"This year will be exceedingly stressful," says Mark Singer, president of Advocates of Virginia and a lobbyist for construction and education groups. "What a lot of legislators will be telling people privately is, 'You don't have a snowball's chance, but thanks for coming by.' It's kind of like you woke up one day and you only had 70 percent of the money you needed to pay the bills. It changes the way you do business."
Lobbyists are the punching bags of politics. But without them government would screech to a stop. Legislators use them to explain the issues, to draft legislation, to act as spokespeople for advocacy groups and businesses.
The legislators meet for a "short session" this year from Jan. 8 to Feb. 22. So far in 2003, 625 lobbyists have registered to represent 575 clients. The office of the secretary of the commonwealth expects that to go up sharply as the session starts last year's session had 894 lobbyists registered.
But by most accounts, this year will be different. With little money to be had, lobbyists will be elbowing each other primarily to keep their clients from being hurt too badly in this year's budget.
"When you and your friend are being chased by a bear," explains Doug Koelemay, a technology-industry lobbyist with Williams Mullen Strategies, "you don't have to outrun the bear you just have to outrun your friend. That's kind of the way it is this year."
Says George C. Peyton, a lobbyist for the Retail Merchants Association of Greater Richmond, "A lot of special-interest groups are going to protect what they have in the budget. We're going to have to watch very carefully to be sure our interests are not hurt."
Most watchers of the General Assembly predict that this will be a session marked by low-grade stress, not by fireworks. For one thing, all the legislators are up for election this year, making them unlikely to rock boats. For another, there will be only one topic anyone is likely to remember.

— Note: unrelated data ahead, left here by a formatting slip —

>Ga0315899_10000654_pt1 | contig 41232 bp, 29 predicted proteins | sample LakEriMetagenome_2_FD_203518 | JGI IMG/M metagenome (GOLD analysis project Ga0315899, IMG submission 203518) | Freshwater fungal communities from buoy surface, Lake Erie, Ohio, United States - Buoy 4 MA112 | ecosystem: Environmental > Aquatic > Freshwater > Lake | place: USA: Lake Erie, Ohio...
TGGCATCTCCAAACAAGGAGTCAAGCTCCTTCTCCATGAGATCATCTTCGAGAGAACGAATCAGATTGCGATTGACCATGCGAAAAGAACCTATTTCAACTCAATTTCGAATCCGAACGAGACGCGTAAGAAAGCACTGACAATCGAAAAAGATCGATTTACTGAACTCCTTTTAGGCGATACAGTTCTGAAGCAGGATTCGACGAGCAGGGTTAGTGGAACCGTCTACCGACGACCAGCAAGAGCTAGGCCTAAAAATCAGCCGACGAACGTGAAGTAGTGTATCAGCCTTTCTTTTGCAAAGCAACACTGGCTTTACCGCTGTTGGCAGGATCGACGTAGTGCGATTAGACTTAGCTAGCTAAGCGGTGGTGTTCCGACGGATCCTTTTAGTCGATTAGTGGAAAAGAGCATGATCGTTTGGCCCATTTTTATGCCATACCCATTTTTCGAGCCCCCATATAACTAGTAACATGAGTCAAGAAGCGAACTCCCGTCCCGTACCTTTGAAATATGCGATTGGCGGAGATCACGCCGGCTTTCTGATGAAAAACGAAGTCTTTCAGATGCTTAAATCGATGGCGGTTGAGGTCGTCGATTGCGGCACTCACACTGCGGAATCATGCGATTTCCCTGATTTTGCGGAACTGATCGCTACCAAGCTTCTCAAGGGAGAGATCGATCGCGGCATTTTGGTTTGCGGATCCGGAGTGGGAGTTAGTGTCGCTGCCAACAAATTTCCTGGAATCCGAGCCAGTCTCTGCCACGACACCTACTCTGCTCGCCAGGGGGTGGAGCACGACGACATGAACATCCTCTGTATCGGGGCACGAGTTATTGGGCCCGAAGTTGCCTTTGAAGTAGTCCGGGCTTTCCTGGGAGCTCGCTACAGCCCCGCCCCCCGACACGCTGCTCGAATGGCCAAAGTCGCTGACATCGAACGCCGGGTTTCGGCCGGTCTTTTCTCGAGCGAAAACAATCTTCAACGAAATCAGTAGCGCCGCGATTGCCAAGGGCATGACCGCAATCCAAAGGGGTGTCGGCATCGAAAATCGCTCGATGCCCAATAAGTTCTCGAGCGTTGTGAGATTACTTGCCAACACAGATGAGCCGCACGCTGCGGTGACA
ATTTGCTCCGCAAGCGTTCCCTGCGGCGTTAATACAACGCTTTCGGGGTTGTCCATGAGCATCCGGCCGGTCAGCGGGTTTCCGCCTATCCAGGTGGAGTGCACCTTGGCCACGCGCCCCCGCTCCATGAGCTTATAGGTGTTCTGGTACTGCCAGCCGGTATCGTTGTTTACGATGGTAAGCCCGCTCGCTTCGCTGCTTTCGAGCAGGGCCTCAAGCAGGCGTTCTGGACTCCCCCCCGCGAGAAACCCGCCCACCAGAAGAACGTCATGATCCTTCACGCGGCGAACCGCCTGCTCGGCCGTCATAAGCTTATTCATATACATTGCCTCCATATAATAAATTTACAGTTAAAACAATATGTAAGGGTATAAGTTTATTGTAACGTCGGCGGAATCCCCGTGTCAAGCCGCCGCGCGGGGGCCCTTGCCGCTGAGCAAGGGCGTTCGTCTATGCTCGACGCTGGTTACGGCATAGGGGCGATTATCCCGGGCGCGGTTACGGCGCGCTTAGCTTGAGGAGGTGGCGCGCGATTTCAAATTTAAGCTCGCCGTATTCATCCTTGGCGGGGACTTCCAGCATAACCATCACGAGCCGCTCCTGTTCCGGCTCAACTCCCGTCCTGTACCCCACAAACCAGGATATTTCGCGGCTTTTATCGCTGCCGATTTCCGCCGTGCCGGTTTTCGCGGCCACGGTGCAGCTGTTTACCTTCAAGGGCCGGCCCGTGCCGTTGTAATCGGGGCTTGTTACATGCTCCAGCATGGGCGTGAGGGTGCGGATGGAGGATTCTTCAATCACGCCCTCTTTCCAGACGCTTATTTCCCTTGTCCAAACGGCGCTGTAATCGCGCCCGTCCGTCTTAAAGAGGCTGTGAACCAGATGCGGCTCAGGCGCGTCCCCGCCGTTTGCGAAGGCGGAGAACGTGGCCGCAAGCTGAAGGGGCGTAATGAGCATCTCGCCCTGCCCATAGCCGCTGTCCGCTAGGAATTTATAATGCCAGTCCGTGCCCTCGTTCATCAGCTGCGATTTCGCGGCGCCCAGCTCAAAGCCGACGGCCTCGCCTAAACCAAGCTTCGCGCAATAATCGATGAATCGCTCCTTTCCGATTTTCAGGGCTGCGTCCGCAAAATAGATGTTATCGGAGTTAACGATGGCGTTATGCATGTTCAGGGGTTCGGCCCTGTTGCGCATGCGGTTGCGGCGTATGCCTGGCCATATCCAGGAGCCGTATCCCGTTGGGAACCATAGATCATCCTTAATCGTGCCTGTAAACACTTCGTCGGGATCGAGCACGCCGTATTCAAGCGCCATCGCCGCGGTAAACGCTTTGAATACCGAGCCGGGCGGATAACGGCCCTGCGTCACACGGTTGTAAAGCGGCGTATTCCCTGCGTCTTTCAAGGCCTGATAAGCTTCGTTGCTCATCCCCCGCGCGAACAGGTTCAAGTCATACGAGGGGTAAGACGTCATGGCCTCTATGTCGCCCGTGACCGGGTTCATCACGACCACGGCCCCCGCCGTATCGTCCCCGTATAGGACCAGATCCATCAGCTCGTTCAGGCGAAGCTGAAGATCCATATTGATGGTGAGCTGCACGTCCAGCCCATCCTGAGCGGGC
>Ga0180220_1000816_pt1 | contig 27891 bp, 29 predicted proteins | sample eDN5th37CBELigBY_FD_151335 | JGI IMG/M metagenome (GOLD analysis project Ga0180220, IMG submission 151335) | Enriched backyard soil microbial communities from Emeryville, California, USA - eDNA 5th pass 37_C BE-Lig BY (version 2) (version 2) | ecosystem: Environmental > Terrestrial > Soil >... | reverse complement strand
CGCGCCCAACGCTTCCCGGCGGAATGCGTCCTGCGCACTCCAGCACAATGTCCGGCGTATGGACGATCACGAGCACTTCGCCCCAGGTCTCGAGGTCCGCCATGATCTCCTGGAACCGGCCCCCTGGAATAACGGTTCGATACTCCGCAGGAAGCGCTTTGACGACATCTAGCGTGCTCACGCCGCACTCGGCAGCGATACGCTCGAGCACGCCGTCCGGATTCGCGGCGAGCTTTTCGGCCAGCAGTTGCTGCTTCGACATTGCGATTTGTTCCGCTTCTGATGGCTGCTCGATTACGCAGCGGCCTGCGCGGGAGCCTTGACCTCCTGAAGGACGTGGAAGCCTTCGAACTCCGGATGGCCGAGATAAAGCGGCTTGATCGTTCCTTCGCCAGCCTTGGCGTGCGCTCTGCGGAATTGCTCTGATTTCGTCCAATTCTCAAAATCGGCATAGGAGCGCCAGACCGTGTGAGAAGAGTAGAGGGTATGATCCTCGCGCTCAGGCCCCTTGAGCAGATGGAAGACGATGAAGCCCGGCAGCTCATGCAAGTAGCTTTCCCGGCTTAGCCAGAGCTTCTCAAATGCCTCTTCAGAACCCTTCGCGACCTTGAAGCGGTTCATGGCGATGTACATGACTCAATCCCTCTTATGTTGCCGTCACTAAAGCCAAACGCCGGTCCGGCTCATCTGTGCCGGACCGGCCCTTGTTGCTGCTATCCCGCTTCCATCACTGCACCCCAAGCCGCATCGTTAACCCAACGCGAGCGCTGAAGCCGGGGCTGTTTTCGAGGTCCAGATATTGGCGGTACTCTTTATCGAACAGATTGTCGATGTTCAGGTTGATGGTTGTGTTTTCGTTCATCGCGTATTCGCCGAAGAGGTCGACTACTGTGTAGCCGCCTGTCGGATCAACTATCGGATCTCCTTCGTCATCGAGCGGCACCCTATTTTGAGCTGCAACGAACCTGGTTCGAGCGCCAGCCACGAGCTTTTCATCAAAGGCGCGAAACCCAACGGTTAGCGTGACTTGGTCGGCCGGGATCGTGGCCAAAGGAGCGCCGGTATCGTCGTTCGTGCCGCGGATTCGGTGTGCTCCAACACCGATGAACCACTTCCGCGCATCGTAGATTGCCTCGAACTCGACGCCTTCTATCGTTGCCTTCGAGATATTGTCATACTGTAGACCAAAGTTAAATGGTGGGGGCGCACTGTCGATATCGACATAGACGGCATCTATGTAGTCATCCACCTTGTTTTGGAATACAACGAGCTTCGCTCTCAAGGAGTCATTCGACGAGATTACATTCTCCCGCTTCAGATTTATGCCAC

"The indications are now that the legislators will be consumed by the budget," says high-profile lobbyist H. Benson Dendy III, whose Richmond-based business, Vectre Corp., represents companies such as CSX and Sentara Health Care, as well as cities including Norfolk and Virginia Beach.
Dendy says he doesn't expect lobbyists to gain much in the way of funding for studies and the like. Instead, Dendy says, he and his fellow lobbyists will be fighting defensively, to keep clients from losing.
"To reduce cuts or not to make them any worse you're going to be fighting on many fronts," Dendy says. "It's a lot more severe than in other years."
This being Virginia, the state's lobbyists are behaving politely and asking for less. But just because you're not asking for money doesn't mean you won't be affected by the shortage. A lot of lobbyists worry that the overwhelming focus on the budget will take attention away from other issues.
"When you've got people so focused on the budget there certainly will be fallout," says 30-year lobbying veteran Reggie Jones, a partner with Williams Mullen.
But, Jones adds, "there's going to be plenty else going on."
Indeed, the rate of bills being filed so far this year suggests that this session will see a full plate of 2,500 to 3,000 bills just like other years, say Assembly-watchers. This year, though, most of those bills are unlikely to seek funds or tax breaks.
"The number of requests for budget amendments is dramatically reduced this year," says state Sen. Walter Stosch, R-Glen Allen, a member of the Senate Finance Committee. "There's simply an understanding that we are in a budget crunch." That's reflected a few ways, Stosch adds. For example, "I've had one request for tax-exempt status from a group this year usually I get six or seven. And I've had zero requests for exemption from sales tax."
And the lobbyists have scaled back their clients' wish lists. This year, for the fifth year in a row, Peyton was asked by his retailer clients to get a bill put in to create a weeklong "sales tax holiday" to spur sales, like ones already in place in Maryland, New York, South Carolina and a handful of other states.
"This year I told them, 'There's no way that you can do this,'" Peyton says. Instead, he'll be pushing for a bill to let the retailers pay their customers' sales tax on purchases made in a particular week.
Many ambitions are being scaled back in this way. And many lobbyists are preparing to face clients who will have to be told what they have lost.
"I'll be glad when February is over," sighs lobbyist Singer. S
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